|English | Español||May 6, 2015 | Issue #43|
PFP Occupation of Oaxaca Reveals Growing Polarization Within the Populace
A “March for Peace” in Support of Embattled Governor Ulises Ruiz Ortiz Exposes the Existence of a Deep Seated Economic and Social Divide
By James Daria
Photos: D.R. 2006 James Daria
The march left the “fountain of the seven regions” in the north of the city at eleven o’clock in the morning. Labeled as a so-called “march for peace,” the protesters, dressed in white, chanted slogans in support of the governor and against the magisterial and popular movement. These protesters welcomed the entrance of the Federal Preventive Police (PFP) as a step in restoring law and order in a city which, according to them, has been kidnapped by violent and radical groups.
The march for peace was organized by supporters of the governor and his political party, the Institutional Revolutionary Party (PRI). The announcement of the event was widely disseminated through Ruiz’s very own pirate radio station, Citizen Radio (99.1 FM), an attempt to use the opposition movement’s own tactics against them. Many prominent local families and politicians loyal to the party could be identified among the marchers. The march arrived at El Llano Park and where a meeting was held in support of the governor. The crowd chanted slogans very similar to those common among the opposition. “Ulises don’t give up, the people will rise up” and, “APPO get out” were some common phrases. Support for the corporate mass media was also expressed as one protester carried a sign that claimed that only TV Azteca tells truth.
While the majority of the marchers disbanded at Llano Park, many continued on to the Zócalo where the Federal Preventive Police welcomed them with opened arms. Until today, the PFP maintained a tight cordon of riot police approximately a two block distance from the central plaza. Today, however, the police did not wear their protective clothing or carry their shields and clubs. The people were free to walk into the square and chat freely with the police, seemingly part of a kind of public relations campaign on behalf of the police to assure that they are in Oaxaca to restore order and cleanliness to the city. They have done an impressive job of cleaning up the city center since the occupation of the Zócalo by federal forces. The normal graffiti covered walls have been cleaned or painted over and the tents and stalls of both protest groups and vendors have been torn down and disposed of. On the south side of the Zócalo a family of poor street vendors was trying to recollect the remnants of their booth which unfortunately was found crushed by a burnt out car, a result of when the police dismantled the barricades that had surrounded the square.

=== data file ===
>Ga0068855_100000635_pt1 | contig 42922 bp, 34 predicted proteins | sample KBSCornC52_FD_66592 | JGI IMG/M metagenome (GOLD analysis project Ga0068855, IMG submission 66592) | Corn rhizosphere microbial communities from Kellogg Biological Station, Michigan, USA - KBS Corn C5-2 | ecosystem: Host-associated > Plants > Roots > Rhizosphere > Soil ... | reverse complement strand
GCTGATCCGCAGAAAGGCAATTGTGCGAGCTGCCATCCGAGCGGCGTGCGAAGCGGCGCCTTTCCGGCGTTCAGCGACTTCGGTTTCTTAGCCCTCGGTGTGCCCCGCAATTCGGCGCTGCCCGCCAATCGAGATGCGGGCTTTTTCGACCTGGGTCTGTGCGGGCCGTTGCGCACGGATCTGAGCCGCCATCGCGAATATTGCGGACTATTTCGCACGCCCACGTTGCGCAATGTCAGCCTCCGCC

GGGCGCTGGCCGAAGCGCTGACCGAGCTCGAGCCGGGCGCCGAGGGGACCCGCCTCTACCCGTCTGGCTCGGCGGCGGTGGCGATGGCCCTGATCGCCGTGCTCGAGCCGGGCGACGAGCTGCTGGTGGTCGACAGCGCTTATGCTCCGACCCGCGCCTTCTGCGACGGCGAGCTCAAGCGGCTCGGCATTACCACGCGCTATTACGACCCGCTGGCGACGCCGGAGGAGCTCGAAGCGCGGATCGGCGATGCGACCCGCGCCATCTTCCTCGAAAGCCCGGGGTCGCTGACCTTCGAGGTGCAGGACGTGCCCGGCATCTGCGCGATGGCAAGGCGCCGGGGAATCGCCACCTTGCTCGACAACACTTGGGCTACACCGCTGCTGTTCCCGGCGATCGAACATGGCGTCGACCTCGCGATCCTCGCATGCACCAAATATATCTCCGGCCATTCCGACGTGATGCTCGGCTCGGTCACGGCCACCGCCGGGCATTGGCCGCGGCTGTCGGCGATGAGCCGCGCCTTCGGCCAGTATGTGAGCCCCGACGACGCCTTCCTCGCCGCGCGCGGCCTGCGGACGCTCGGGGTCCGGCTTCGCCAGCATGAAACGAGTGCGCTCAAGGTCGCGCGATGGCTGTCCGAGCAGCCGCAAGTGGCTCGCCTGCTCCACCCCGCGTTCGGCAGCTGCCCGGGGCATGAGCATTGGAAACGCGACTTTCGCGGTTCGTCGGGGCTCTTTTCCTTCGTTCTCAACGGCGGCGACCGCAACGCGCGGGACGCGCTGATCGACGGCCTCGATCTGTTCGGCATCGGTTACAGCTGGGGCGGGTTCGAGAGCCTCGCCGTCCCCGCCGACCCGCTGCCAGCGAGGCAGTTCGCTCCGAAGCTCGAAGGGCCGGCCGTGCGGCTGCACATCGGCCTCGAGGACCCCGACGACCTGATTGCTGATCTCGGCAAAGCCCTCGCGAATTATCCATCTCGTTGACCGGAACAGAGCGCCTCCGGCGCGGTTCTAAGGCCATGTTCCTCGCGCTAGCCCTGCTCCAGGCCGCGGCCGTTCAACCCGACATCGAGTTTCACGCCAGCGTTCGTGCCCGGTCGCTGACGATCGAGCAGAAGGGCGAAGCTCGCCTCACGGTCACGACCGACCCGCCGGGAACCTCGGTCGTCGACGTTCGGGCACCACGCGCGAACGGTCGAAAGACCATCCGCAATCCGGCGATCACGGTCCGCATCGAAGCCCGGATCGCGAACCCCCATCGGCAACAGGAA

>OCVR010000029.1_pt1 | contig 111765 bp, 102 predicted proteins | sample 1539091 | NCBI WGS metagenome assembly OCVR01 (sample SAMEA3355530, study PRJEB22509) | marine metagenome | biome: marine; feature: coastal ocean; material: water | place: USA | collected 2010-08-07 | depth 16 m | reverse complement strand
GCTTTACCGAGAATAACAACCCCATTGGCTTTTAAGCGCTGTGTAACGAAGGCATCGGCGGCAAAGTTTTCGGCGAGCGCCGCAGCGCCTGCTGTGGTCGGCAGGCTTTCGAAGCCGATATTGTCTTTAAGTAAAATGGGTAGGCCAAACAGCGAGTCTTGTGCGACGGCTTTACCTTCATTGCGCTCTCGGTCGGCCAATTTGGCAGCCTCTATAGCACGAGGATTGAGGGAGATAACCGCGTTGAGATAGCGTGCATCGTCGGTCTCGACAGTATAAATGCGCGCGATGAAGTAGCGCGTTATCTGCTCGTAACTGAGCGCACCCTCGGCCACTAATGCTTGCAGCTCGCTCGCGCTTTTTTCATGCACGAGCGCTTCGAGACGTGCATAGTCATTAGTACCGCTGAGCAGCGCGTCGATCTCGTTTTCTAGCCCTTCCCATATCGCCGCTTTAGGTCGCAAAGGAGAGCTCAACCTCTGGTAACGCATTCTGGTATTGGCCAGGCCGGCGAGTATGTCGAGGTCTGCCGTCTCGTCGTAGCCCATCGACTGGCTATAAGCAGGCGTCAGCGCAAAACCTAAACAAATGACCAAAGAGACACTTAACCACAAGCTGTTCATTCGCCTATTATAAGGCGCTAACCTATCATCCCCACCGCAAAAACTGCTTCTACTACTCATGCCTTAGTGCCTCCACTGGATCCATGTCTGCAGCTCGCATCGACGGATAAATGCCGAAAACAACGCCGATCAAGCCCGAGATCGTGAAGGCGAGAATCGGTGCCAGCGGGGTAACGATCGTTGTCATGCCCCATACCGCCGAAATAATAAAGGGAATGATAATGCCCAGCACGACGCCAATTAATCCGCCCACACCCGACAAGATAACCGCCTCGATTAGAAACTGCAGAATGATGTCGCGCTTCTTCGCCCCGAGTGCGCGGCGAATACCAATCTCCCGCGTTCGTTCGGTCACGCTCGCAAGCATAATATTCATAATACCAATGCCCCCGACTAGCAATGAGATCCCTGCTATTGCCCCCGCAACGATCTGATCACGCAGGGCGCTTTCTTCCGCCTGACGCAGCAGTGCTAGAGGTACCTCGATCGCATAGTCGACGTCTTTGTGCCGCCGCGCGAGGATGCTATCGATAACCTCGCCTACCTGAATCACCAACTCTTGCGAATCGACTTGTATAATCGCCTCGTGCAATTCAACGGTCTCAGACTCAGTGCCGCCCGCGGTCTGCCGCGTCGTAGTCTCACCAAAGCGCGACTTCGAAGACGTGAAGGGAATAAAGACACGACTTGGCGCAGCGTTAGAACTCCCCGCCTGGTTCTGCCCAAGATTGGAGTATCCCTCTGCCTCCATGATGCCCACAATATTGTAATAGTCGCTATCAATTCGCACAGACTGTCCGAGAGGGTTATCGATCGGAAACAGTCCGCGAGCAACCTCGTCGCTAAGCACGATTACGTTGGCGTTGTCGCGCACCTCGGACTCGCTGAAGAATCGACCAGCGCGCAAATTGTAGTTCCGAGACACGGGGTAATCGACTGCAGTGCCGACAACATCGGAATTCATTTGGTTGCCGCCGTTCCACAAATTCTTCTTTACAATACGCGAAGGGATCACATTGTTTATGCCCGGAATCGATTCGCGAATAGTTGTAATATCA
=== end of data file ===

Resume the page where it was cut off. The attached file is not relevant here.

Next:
One of the most important aspects of the social conflict in Oaxaca is the war of ideas and how to disseminate them to the masses. The corporate media normally shows a bias in favor of the government and business leaders. While radio has become the major means of communication for the popular movement, the start of a clandestine radio station by the Oaxacan government is a clear example of the current battle of information in the city. The printed press is no exception, as it is divided into two major daily newspapers. El Imparcial is clearly biased towards the PRI and the Oaxacan government, where as Noticias is clearly biased towards the center-left Democratic Revolution Party (PRD) and the social movements represented by the teachers union and the APPO. The war of information is not just about disseminating the truth, but also about influencing the hearts and minds of the populace. Hatred and distrust is being sowed among the populace and has lead to a situation in which no one can trust one another. The role of the media in spreading lies, rumors and disinformation on both sides of the political spectrum has much to do with this.
While the battle for the streets of Oaxaca quietly simmers and physical confrontation is minimized, the struggle for the identity of Oaxacan people still remains in this highly stratified society. The existence of a widespread popular social movement against a supposedly corrupt and brutal political regime can be either demonized or romanticized depending on the perspective of the individual. However, the polarization and confrontation that exists between the citizens themselves cannot be denied. The social conflict in Oaxaca has already seen numerous deaths, and the further polarization of Oaxacan, and possibly national, society could spill over into a situation similar to a civil war if the deep seated problems underlying the conflict are not only confronted, but solved. The presence of the Federal Preventive Police has brought a semblance of law and order to Oaxaca, but has done nothing to address the roots of the social unrest which is still simmering, and seems likely to explode all the time.
- The Fund for Authentic Journalism